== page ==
Broads National Park flag draws criticism... but it is selling well
PUBLISHED: 07:44 18 October 2017 | UPDATED: 07:44 18 October 2017
A new flag has caused a flutter amongst those opposed to the Broads being branded a national park.
The blue and white flag, which was recently made available to purchase by the Broads Authority, features the words Broads National Park alongside a dragonfly.
The authority’s chief executive John Packman said national park merchandise proved popular and helped support the running of tourist information centres at Hoveton, Whitlingham Country Park and How Hill which between them serve around 250,000 visitors a year.
He said: “We currently sell various items such as T-shirts and mugs. As a trial we have produced a limited number of Broads National Park burgees for boaters to purchase.
“Since publicising them last week we only have a few still available from our Yare House office on Thorpe Road in Norwich priced at £9.99 (or by post for £10.49).
“Once these are sold we will consider having more produced so that more people can proudly display their support for our National Park.”
But images of the flag posted on social media drew negative comments from many users and spawned a number of memes.
Mr Packman said: “It is disappointing that some people do not grasp the considerable benefits of marketing the Norfolk and Suffolk Broads as the Broads National Park which we are legally entitled to do.”
On a discussion thread on the Facebook page Norfolk Broads News, Paul Howes said: “Make one with “Broads, Not a National Park” and I would buy it.”
Tom Gabriel posted: “Trust me none of us are happy having the broads linked in anyway shape or form with a national park and we can never become a national park due to legislation which recognises our unique heritage.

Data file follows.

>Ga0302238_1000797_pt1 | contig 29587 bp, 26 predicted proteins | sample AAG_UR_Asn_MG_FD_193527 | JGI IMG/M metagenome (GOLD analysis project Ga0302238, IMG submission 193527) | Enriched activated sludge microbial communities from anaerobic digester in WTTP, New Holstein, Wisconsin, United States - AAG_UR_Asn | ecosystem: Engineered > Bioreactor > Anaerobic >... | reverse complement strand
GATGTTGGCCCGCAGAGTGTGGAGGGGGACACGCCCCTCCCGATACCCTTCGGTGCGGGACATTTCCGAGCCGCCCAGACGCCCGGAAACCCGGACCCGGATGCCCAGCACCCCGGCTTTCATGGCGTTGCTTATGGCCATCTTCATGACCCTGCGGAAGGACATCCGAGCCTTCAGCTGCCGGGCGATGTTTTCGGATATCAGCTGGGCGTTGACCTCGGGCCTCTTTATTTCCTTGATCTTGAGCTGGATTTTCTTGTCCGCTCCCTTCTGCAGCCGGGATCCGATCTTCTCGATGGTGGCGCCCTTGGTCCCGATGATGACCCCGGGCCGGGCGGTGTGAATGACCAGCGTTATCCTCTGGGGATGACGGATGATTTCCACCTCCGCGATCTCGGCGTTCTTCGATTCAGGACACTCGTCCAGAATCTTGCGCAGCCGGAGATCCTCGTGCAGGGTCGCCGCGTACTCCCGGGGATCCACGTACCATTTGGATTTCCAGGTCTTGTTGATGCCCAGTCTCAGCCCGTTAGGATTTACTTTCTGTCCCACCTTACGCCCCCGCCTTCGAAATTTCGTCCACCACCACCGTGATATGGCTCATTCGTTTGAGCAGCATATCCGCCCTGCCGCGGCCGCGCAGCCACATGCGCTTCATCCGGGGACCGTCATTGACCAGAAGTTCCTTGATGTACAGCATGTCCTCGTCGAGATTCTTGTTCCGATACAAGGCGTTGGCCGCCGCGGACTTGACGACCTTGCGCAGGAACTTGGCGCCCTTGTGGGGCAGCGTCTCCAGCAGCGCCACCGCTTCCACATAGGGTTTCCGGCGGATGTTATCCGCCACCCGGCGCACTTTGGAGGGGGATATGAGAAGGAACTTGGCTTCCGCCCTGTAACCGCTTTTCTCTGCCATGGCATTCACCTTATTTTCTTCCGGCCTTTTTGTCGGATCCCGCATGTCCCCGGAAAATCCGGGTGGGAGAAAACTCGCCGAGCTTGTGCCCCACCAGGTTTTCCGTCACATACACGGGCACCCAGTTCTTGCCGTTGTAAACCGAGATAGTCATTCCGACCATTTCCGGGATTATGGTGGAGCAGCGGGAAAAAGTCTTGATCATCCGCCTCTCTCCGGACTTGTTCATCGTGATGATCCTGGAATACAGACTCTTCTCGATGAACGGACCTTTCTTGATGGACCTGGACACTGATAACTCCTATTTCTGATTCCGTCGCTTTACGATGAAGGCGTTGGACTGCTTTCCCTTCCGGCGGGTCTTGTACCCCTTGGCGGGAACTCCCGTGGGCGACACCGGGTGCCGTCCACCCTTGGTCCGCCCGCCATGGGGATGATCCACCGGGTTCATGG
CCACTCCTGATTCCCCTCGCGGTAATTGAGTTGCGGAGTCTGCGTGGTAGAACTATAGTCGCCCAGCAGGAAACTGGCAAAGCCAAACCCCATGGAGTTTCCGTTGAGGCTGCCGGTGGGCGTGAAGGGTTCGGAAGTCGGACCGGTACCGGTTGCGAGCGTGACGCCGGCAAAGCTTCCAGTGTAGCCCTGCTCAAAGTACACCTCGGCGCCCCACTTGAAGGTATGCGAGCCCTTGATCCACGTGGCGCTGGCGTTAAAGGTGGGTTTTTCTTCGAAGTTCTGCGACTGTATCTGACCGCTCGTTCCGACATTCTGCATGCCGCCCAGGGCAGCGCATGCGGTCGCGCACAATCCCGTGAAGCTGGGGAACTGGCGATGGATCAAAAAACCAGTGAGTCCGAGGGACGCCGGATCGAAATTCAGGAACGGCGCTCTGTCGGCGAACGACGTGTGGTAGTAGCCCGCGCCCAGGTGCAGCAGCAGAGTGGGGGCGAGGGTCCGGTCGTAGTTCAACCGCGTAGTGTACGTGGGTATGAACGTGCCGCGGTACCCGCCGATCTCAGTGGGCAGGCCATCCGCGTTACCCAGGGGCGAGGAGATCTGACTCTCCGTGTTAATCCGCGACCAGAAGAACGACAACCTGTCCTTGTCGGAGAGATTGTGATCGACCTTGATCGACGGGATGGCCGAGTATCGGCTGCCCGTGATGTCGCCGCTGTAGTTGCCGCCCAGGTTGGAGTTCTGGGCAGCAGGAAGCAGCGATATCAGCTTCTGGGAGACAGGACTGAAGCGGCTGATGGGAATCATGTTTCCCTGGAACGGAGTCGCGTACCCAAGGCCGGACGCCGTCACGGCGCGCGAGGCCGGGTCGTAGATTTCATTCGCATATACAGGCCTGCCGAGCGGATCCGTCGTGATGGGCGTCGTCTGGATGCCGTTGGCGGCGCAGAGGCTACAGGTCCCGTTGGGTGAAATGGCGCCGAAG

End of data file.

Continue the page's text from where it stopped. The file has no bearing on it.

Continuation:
“Also why would any one want to be ruled by an unelected unrepresentative quango with no accountability.”
Andy Grainger said he hoped it was “fake news” while Ian Hathaway commented: “It’s NOT a national park.”
But not everyone was against the burgee.
Steve Maggie Tuck wrote: “Cheque in post. I think they are a great idea. Lovely souvenir of a broadland holiday. Hope the rangers have a few on board to purchase.”
The argument against
Tony Bennett, who has been sailing on the Broads since 1980, said many people were opposed to the region being branded a national park.
He said: “The national parks must adhere to the Sandford principle, placing the highest priority on conservation. While in some areas that is commendable, the Broads are not a naturally occurring feature of our landscape but rather they are man made and have to be maintained rather than conserved.
“Secondly, and perhaps more importantly, the Broads Act created an organisation that must give equal precedence to the three areas of navigation, tourism and conservation. If the Sandford principle cannot be applied, the area cannot be deemed to be a national park.
“The reason this worries so many users of the Broads is that should the Broads become a national park, the Sandford principle would take precedence and our navigation would be seriously curtailed in favour of that principle.”